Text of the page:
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Submitted by lorne on


BLUF - would you hire or not? - a candidate that looks qualified but couldn't give specific situation on behavioral questions.

Did an interview for a position using the behavioral interview questions from the interview tool. The candidate was able to give good general answers to the questions but no matter how hard I pushed (and I did) they could not bring up specific situations. For the position most of the questions do pertain to things that they do every day in the position. I have used these same set of questions many times without problems and people have been able to come up with specific situations and talk to them. The candidate seems otherwise qualified and seemed like a good fit. So, do I discount this candidate and not proceed with them based on them really not getting the behavioral interviewing or do I proceed with further interviews?

Kevin1's picture

Hi Lorne,

I've found that for junior positions, candidates are often under prepared and struggle with behavioural answers.   This is particularly true of High C's who need more time to prepare and answer than the other DISC profiles.   One thing I have done a few times when I have been convinced the candidate did know their stuff but couldn't remember and answer it on the spot is to give them two or three written questions.  Something along the lines of...

Dear <X>,

In order to help us further deliberate between several quality applicants, we would like you to send us a written response to the following questions by the end of today.

1) Insert behavioural interview question 1

2) Insert behavioural interview question 2

3) Insert behavioural interview question 3


Note that I expect candidates to be better prepared than this and I've only done it a couple of times when they have knocled the rest of the interview out of the park.  (seems odd that you could have both, but it does happen if you do enough interviews).   I would also caution how you then review the response.   Give someone enough time like this, and they can fabricate the perfect answer.  Therefore, if the response was really good, I'd then follow up with a call and a bunch of probing questions.

I believe I've done this 3 times, and ended up hiring the person just once.  One thing it does give you is the opportunity to be very critical of their writing style.  If, given some time, their response is not exceptionally written, I'd treat that as a 'no'.

hope that helps,



Tressie William's picture

I think  you must proceed with other interviews because answering these questions is not that difficult. Recently, my manager shared a memorable answer to “How would you handle a conflict at work?” A candidate responded: “I would invite that person to meet me in the parking lot after work and sort it out man-to-man.”

antoine's picture

The problem is that people don't necessarily "index" their memories into cogent, instantly accessible vignettes according whatever specific traits or behaviors such questions may be exploring. Most interviewees really need to practice these types of questions a LOT to avoid drawing a blank or getting lost in inconclusive details. You might have got someone who needed to practice behavioral interviewing but did not.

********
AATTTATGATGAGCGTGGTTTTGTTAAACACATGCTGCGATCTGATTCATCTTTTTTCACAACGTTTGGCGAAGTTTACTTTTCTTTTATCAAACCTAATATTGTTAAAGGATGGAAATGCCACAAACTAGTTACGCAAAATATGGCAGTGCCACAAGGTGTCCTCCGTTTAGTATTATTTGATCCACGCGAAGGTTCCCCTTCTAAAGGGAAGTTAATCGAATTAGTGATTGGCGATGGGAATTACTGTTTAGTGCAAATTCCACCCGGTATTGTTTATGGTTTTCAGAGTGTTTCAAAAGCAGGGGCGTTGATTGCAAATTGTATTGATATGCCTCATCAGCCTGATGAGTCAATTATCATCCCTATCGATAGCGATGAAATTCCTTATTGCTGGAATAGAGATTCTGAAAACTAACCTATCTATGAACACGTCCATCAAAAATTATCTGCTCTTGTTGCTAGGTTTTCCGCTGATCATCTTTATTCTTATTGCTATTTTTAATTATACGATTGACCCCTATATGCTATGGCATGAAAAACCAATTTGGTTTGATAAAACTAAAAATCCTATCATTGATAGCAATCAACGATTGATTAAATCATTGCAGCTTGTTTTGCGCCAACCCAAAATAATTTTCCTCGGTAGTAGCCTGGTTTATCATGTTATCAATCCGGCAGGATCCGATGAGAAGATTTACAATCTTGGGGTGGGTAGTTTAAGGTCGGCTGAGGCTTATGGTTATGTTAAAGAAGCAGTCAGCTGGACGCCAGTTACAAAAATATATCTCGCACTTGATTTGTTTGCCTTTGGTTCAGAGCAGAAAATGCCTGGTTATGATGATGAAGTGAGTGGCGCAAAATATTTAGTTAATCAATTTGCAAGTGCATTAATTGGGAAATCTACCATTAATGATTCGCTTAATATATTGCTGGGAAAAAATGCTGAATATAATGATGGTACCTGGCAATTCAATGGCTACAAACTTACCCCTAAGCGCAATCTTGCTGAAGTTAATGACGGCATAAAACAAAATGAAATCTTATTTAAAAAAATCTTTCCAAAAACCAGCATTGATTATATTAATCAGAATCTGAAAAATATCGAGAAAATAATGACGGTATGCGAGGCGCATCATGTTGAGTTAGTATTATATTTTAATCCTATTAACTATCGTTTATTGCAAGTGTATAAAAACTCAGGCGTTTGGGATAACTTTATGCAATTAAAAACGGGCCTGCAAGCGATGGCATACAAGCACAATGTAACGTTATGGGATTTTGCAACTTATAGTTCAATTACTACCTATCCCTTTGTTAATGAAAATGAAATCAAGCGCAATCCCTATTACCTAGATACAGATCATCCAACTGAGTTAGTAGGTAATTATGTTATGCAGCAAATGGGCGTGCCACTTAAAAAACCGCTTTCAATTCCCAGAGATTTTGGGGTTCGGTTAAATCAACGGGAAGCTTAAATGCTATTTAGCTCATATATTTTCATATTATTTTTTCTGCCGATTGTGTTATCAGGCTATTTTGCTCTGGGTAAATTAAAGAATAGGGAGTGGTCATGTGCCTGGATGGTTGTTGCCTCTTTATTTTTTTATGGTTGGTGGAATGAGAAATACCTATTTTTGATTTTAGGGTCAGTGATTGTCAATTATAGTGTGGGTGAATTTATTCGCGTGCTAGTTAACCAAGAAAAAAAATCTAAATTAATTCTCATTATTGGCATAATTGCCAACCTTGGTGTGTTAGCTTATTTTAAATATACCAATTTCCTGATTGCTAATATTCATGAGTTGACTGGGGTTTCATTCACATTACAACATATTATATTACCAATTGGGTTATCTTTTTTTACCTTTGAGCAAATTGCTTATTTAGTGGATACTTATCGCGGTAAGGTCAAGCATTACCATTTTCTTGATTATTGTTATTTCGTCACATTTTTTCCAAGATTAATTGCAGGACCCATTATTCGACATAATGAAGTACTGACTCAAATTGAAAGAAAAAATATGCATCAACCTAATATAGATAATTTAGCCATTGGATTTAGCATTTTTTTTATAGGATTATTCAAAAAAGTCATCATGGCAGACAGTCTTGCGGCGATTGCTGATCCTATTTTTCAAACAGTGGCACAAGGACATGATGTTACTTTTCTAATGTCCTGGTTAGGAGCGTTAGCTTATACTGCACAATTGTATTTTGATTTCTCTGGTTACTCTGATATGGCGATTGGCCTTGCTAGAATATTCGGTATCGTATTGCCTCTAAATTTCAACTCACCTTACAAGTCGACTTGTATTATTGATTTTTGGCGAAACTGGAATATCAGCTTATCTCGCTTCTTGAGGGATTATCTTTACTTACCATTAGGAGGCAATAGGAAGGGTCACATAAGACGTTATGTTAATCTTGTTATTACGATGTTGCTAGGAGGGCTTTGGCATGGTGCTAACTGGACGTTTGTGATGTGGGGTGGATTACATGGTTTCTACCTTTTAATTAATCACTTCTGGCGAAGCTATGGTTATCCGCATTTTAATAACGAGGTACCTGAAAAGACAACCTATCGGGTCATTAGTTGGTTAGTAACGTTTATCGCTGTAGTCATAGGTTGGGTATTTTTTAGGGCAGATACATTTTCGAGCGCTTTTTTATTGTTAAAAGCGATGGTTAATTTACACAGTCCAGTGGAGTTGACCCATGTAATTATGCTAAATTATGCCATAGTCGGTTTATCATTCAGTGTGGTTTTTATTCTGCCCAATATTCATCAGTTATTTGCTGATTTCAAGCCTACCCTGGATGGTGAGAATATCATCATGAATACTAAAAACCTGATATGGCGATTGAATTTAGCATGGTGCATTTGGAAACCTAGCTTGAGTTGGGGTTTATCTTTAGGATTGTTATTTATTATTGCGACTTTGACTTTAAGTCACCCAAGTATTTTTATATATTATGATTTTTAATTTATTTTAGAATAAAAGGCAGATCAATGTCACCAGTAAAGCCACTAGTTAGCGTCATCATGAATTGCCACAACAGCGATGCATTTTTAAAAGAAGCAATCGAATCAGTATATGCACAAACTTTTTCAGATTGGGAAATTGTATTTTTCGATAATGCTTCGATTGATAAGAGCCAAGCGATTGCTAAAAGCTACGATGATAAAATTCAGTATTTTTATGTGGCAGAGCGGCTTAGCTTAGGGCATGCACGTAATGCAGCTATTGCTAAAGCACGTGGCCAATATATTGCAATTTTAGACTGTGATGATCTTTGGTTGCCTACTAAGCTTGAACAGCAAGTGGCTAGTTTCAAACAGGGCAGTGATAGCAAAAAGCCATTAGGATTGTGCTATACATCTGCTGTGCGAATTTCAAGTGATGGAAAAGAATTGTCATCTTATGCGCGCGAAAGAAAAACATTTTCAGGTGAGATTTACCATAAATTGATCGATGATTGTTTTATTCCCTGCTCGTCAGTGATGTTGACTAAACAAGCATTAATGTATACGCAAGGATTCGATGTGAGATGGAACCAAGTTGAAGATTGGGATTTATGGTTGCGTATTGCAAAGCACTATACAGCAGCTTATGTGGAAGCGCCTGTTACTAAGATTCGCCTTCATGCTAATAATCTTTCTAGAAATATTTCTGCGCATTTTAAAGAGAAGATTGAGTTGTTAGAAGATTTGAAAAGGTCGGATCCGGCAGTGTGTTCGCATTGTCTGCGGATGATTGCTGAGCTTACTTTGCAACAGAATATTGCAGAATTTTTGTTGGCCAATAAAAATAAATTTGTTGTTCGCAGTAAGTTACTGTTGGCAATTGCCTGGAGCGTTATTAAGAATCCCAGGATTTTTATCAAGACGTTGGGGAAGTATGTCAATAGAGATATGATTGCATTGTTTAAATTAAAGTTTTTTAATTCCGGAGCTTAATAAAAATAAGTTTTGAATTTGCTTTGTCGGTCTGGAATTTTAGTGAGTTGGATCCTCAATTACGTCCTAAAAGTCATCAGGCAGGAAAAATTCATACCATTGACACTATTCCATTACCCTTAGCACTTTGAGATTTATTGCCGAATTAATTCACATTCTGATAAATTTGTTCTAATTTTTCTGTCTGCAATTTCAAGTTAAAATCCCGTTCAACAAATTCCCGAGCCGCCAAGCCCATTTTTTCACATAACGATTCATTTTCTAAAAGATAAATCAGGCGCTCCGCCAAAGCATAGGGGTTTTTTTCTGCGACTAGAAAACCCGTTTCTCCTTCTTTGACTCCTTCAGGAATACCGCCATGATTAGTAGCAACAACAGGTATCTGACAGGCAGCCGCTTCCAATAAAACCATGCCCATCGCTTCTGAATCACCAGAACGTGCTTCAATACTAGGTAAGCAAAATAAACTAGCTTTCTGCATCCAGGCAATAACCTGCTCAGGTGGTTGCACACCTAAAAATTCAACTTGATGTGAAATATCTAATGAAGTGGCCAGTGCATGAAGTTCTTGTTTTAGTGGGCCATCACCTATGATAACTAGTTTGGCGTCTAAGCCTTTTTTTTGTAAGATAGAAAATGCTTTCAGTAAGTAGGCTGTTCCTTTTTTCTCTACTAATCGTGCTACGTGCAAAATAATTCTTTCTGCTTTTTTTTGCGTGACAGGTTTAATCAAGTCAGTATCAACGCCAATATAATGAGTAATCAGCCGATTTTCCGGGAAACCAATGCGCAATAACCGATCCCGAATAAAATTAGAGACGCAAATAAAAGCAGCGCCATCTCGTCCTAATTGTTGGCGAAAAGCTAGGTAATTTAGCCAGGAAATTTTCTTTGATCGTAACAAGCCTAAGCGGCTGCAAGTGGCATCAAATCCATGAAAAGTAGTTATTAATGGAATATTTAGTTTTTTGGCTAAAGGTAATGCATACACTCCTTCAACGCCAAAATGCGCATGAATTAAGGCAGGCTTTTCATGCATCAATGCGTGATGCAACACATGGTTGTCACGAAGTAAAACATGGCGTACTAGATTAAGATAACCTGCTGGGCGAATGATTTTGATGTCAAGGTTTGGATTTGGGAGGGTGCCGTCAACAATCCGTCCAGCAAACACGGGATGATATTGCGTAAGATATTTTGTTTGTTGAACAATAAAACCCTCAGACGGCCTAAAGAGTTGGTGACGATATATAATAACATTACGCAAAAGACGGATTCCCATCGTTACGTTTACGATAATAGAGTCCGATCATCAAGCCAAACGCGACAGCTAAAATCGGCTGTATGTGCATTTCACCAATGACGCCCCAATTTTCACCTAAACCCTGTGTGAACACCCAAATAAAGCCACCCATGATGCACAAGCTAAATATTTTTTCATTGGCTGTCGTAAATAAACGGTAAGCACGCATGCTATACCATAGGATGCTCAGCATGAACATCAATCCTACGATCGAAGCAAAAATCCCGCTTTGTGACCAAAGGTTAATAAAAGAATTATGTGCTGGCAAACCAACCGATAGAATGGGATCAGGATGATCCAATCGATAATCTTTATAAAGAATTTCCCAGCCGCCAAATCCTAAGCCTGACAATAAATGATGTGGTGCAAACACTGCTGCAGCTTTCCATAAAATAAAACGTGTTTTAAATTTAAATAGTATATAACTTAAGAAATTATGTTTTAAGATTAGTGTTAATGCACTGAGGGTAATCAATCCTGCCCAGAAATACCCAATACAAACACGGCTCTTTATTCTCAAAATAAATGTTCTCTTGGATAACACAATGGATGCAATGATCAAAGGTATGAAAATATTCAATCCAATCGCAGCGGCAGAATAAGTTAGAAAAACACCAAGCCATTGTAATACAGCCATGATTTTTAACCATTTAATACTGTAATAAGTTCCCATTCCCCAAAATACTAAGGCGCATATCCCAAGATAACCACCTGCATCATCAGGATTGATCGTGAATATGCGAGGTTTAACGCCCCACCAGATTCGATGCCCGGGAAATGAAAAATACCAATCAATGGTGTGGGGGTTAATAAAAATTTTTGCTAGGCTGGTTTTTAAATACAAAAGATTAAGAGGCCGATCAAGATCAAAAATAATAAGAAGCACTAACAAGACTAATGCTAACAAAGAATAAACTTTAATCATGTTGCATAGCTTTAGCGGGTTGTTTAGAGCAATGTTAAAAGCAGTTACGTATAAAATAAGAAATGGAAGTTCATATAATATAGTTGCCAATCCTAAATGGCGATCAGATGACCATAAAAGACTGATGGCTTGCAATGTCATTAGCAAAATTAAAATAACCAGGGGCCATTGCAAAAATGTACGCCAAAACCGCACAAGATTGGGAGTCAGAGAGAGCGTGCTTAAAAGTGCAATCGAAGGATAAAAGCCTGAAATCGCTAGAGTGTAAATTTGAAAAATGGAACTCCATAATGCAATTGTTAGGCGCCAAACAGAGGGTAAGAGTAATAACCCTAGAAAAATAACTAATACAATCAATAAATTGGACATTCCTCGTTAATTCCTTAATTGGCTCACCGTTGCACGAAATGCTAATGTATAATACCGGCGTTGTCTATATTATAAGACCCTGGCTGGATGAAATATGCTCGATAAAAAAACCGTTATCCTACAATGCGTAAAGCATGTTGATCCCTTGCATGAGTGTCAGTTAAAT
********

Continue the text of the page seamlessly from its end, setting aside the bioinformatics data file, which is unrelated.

IMHO, I think "pushing" won't get anywhere in behavioral interviews, it create needless stress and this can get especially acute if they're in a one-after-the-other list-format. Everyone is going to have to punt on an occasional behavioral question, so make sure you have many to choose from. 

The very best behavioral interviewers integrate behavioral questions into their dialog with the candidate. You get the candidate to start narrating a specific past project, then drill down for more and more detail until at some point it becomes very natural to start examining behavioral topics. When the candidate is deep in the context of a past project, they're MUCH MORE able to recall the kinds of stuff asked for in behavioral questions. Also, by integrating the questions into a discussion about a specific project, place or scenario, you're less likely to get rehearsed canned responses. A true pro can conduct a behavioral interview without the candidate even realizing its anything more than a detailed discussion.



timrutter's picture

BLUF: No hire

The principle is that it's down to the candidate to ace the interview. Behavioural interviewing is nether uncommon nor new, so it's not like you're dropping something on then from left field. As Mark has put it many times before, you're looking for reasons to say 'No' throughout the process and being unable to prove past behaviour (and therefore predict future behaviour working for you) rules the candidate out.

The specifics in this situation, I would be drawing the conclusion that he either cannot demonstrate the desired behaviour, he cannot articulate the desired behaviour or that he is woefully under prepared for interviewing. All of those are a red flag.

Hope this helps a little


williamelledgepe's picture
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It depends on the importance of that particular question. Obviously if it weren't an important behavior, you wouldn't be asking the question. If the question is a "lower" priority I might overlook it. There is one question I use very frequently and candidates who've gradated within a couple years have almost never shared a good example. In my case the behavior I am looking for comes near the very end of the process and is only used to differentiate between candidates who are above the bar. I would only consider a candidate in your situation if the response without a behavioral example is not one of the primary criteria and you were using the question to determine which of the "above the line" candidates you would choose.